OVCAR-3 cells were seeded at a density of 3 × 105 cells/well. Cells were then treated with various concentrations of hormones, antioxidants (Ebselen and NAC) or ICI182780 (Inhibitor of estrogen receptor). Untreated cells and treated cells were harvested in full serum media, spun down for 5 minutes at 1000 rpm and resuspended in PBS containing 10 μM DCHF-DA. Cells were maintained at 37°C in dark place for 30 minutes to ‘load’ the dye. Then cells were pelleted and resuspended in PBS and finally analyzed by flow cytometry, (Becton Dickinson model FACS Calibur).
3.4. Measurement of Nitric Oxide Levels
NO levels were determined by Griess method (15). NO levels were measured in cell culture supernatant after filtration to remove interfering proteins. Reduction of nitrate to nitrite was performed by nitrate reductase (0.4 U/mL) in the presence of 10 mM β-NADPH. Fifty microliters of supernatants were mixed with the same volume of Griess reagent (1% sulfanilamide, 0.1% naphthylethylenediamine chloride, 2.5% H3PO4) and incubated at room temperature for 30 minutes. Optical density was measured in 540 nm by plate Reader (Dynex Technologies). A standard curves was produced to calculate NO concentrations.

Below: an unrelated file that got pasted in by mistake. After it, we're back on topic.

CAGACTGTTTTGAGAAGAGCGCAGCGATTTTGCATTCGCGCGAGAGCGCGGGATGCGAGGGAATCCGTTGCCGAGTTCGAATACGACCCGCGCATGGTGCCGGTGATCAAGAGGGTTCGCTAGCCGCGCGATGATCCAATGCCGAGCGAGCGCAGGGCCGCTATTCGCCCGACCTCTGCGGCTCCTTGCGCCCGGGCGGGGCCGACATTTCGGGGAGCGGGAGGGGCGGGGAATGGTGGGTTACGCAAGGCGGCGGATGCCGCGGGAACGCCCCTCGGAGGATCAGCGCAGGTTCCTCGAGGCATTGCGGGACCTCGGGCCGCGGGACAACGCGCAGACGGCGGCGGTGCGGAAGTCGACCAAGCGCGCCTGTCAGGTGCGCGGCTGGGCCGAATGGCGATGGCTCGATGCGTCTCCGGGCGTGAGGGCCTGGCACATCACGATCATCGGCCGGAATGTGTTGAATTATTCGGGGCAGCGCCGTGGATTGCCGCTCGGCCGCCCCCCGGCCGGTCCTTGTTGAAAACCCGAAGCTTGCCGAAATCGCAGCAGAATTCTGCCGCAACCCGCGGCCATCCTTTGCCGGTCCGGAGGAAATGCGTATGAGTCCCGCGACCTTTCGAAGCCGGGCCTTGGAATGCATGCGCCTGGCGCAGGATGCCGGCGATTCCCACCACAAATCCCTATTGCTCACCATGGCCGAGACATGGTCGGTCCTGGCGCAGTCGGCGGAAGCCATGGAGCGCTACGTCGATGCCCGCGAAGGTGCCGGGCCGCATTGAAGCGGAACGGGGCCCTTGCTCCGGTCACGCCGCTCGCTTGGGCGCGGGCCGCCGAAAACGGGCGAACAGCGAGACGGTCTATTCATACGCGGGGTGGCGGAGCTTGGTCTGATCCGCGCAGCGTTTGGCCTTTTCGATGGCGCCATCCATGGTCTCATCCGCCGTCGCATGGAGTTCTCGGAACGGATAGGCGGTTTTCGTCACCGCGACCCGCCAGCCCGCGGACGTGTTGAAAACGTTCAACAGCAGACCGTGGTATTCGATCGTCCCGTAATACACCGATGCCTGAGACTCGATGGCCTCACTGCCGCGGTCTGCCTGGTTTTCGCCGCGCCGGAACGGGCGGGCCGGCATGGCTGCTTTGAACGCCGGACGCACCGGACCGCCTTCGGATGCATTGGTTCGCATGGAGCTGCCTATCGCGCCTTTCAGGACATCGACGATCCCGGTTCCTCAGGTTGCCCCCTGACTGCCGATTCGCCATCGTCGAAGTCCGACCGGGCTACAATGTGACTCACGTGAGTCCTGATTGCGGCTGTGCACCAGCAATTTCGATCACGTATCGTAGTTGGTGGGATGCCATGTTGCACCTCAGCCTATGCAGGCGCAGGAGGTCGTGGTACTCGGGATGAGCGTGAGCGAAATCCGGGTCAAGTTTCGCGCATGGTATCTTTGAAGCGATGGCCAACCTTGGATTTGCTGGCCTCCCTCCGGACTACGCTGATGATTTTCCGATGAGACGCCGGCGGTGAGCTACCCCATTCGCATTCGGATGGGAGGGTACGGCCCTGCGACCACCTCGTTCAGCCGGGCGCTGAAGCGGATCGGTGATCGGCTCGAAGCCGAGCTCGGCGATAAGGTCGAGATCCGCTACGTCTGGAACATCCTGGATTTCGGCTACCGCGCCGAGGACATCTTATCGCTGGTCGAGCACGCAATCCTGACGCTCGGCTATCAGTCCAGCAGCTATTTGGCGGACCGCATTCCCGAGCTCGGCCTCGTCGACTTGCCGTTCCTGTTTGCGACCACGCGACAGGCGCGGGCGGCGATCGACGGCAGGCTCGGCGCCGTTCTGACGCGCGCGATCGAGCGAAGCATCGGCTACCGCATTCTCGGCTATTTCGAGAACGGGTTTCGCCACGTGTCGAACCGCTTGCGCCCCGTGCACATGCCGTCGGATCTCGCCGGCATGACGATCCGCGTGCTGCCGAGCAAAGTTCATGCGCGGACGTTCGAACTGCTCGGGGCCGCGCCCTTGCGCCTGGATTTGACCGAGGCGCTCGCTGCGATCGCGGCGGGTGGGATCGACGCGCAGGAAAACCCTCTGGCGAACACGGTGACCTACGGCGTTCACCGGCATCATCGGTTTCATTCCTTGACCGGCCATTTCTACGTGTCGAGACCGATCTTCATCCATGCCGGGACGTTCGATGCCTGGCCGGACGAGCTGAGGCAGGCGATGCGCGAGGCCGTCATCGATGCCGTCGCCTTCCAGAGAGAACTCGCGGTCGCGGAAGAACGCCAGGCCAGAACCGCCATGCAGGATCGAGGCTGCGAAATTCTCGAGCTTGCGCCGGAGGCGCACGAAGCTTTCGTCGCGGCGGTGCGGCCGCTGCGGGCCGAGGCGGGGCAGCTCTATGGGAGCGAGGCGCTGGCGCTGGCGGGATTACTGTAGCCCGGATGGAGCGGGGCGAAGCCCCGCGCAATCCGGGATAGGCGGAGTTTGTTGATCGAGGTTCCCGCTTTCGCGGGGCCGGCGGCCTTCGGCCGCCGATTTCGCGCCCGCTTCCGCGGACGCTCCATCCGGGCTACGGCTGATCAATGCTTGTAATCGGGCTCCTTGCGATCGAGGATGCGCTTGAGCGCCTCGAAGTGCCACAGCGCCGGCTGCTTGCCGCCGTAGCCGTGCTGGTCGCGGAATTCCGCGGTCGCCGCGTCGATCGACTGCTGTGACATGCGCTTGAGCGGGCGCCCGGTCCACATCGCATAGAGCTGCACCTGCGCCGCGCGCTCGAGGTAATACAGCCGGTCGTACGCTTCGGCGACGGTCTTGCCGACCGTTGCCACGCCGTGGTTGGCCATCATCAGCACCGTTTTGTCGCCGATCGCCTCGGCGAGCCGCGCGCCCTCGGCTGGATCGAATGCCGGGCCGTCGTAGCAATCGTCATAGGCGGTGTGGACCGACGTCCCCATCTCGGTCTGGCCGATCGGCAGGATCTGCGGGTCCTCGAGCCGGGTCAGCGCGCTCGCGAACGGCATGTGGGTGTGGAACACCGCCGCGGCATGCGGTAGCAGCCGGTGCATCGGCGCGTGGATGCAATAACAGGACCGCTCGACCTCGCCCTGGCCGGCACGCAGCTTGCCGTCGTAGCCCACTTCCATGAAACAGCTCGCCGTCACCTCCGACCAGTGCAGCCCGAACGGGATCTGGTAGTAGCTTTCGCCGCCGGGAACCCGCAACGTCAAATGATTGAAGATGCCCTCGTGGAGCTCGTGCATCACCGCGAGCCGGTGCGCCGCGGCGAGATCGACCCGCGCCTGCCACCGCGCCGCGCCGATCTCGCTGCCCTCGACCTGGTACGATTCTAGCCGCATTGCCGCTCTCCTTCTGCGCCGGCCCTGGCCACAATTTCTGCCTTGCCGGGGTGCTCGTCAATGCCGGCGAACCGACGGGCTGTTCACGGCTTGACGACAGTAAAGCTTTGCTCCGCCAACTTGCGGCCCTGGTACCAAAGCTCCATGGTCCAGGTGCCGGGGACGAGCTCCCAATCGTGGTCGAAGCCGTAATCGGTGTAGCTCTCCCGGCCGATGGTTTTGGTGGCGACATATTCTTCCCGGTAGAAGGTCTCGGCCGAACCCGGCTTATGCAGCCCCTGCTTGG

3.5. Statistical Analyses
Data are expressed as mean ± S.E. Statistical analyses were performed using analysis of variance (ANOVA) followed by Tukey’s post hoc test (GraphPad Software Ver.5). P < 0.05 was considered as statistically significant.
Human OVCAR-3 adenocarcinoma cells have been shown to express estrogen receptors. In this study, cell proliferation was significantly induced by E2 characterized by increased cell viability (Figure 1).
The optimal viability was achieved by E2 dose of 100 nM (p < 0.001).
The ability of various concentrations of E2 on rate of reactive oxygen species (ROS) generation was investigated in our study. An increase in intracellular peroxide levels was detected in E2-treated cells, and the 100 nM dose of E2 induced the highest levels of ROS production (Figure 2).